Sadly, no pictures of that costume survive.

Grim Grinning Ghosts Socializing

Halloween used to mean a lot to me. I used to dress up, even in college, taking the opportunity to be someone other than myself. Living in New York, I became an observer, heading down to the Village every year to catch the parade or the wake of the parade, watching everyone having pure, innocent fun. I have a very fond NSFW memory of the parade I think I’ll keep to myself as well. The last time I dressed up for Halloween was in New York, and I wore the same costume two separate years (more on that tomorrow).

Later, I married someone whose religion venerated October 31 as much as Christmas and Easter combined, and the day took more of a sacred tone. And that meant feasting. And, for a while, drinking. But that gradually dropped off, and Halloween became just another day of the year. I don’t have kids, I’ve never had trick or treaters coming to my door, I never had anywhere to go. October 31 just sort of comes and goes.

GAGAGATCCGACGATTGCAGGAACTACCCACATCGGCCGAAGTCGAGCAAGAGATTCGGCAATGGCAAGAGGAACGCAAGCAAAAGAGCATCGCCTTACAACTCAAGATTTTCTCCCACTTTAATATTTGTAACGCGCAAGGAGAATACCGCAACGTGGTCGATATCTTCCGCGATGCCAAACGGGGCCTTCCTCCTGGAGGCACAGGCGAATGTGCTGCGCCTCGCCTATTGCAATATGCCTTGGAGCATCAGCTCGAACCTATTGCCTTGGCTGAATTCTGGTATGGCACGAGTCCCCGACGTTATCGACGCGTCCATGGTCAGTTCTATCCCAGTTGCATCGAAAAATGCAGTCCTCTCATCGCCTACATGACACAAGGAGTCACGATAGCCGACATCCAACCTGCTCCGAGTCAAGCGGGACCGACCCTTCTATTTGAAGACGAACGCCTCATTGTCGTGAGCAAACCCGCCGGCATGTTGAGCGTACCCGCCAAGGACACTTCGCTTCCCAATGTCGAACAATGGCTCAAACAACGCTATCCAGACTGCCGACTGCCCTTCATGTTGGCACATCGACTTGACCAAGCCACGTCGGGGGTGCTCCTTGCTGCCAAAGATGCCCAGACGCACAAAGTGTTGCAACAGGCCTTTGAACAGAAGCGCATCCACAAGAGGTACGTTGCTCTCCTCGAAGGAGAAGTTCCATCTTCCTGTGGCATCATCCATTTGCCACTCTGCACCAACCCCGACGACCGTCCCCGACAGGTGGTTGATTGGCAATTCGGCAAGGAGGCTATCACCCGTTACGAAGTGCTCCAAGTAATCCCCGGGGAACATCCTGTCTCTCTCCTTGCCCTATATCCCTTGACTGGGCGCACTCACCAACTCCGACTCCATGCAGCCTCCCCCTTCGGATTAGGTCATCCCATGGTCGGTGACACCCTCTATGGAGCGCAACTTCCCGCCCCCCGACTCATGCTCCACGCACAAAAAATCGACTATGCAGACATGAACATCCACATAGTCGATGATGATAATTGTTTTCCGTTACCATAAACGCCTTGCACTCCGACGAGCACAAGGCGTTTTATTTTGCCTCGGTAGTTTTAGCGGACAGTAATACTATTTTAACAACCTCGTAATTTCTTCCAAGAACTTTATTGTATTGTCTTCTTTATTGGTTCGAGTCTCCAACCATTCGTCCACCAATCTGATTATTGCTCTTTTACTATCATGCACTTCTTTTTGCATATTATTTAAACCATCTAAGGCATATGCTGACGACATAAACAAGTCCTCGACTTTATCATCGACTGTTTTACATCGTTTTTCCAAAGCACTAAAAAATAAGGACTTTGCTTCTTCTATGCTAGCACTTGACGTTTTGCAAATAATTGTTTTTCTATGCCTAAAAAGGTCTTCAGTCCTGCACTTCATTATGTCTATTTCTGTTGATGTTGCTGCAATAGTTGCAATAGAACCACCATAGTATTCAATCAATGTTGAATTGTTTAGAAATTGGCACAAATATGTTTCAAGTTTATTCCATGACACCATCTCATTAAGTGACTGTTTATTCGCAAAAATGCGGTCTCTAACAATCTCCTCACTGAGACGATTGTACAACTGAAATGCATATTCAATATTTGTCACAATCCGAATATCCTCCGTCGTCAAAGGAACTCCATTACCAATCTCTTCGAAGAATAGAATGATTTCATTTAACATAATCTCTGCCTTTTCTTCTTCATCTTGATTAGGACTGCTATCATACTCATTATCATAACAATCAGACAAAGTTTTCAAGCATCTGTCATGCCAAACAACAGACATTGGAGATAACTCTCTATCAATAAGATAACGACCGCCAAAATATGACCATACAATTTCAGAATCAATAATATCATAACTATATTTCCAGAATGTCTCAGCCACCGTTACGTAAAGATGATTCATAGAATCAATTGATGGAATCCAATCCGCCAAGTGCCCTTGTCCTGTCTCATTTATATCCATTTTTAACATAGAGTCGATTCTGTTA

I don’t know how kids are going to trick or treat tomorrow, but I know they will. Signs in my neighborhood are promising contactless candy, and I have to say, I’m curious. Nicole and I are going to a house, where she tutors two children, to give them some candy in exchange for seeing their costumes. It’s a small thing, but it’s going to bring me joy again on this day, a joy which has been lost to me for a long time.

Which Way the Wind Blows

I was watching a teen movie last night, and the class pariah and the literal prom queen got thrown into a situation together, and by end of the movie, they were besties, spending their summer together. I asked the closing credits, “Yeah, but what happens when the school year begins?” I asked because I had gone through this.

Halfway through my tour of high school, I was an undiagnosed bipolar going through a hypomanic phase. Things were good. My friends were good, my life goals were good, my job was good (well, not the work part, but the cash for movies, comics, and coffee was good), my prospects were good. Things were good. I went into that summer prepared to hang out with my merry band of misfits and just being good.